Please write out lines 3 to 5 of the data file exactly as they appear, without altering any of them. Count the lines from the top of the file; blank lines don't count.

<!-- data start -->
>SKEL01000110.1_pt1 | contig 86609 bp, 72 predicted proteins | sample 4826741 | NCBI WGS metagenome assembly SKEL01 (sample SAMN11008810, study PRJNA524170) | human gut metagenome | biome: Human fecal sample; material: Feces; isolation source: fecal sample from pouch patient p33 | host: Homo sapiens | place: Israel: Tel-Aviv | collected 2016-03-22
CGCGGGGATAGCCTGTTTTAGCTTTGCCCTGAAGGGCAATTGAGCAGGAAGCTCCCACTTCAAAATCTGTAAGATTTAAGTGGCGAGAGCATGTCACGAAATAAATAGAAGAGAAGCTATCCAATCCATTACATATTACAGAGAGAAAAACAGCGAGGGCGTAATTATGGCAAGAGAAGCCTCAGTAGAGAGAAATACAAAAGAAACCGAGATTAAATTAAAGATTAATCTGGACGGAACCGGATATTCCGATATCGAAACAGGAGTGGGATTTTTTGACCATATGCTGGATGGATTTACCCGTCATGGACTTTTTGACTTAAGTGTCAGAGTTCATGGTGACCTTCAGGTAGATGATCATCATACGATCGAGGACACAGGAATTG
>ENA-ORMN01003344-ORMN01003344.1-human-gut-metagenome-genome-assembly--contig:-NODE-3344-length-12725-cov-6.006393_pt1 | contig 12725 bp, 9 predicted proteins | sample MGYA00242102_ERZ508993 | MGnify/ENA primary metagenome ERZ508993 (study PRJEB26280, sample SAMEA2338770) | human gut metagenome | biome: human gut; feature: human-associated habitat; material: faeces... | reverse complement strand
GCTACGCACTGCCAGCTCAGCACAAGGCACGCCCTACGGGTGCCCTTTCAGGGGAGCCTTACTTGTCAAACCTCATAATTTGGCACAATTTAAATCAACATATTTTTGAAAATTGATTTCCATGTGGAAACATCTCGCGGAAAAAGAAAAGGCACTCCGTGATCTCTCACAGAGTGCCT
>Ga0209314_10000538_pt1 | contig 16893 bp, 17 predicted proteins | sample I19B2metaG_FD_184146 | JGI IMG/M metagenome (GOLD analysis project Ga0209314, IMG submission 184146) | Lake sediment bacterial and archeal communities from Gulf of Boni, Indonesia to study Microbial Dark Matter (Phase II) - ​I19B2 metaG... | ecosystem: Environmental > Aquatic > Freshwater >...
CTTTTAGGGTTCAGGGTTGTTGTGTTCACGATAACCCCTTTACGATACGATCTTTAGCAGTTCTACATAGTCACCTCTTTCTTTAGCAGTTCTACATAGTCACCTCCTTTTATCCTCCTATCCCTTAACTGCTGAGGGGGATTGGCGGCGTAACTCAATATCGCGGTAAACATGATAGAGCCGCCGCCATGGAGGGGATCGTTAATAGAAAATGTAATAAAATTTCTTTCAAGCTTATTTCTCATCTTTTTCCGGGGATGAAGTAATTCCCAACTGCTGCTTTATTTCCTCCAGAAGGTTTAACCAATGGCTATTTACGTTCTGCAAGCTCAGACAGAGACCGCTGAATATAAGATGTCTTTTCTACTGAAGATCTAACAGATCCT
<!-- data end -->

>ENA-ORMN01003344-ORMN01003344.1-human-gut-metagenome-genome-assembly--contig:-NODE-3344-length-12725-cov-6.006393_pt1 | contig 12725 bp, 9 predicted proteins | sample MGYA00242102_ERZ508993 | MGnify/ENA primary metagenome ERZ508993 (study PRJEB26280, sample SAMEA2338770) | human gut metagenome | biome: human gut; feature: human-associated habitat; material: faeces... | reverse complement strand
GCTACGCACTGCCAGCTCAGCACAAGGCACGCCCTACGGGTGCCCTTTCAGGGGAGCCTTACTTGTCAAACCTCATAATTTGGCACAATTTAAATCAACATATTTTTGAAAATTGATTTCCATGTGGAAACATCTCGCGGAAAAAGAAAAGGCACTCCGTGATCTCTCACAGAGTGCCT
>Ga0209314_10000538_pt1 | contig 16893 bp, 17 predicted proteins | sample I19B2metaG_FD_184146 | JGI IMG/M metagenome (GOLD analysis project Ga0209314, IMG submission 184146) | Lake sediment bacterial and archeal communities from Gulf of Boni, Indonesia to study Microbial Dark Matter (Phase II) - ​I19B2 metaG... | ecosystem: Environmental > Aquatic > Freshwater >...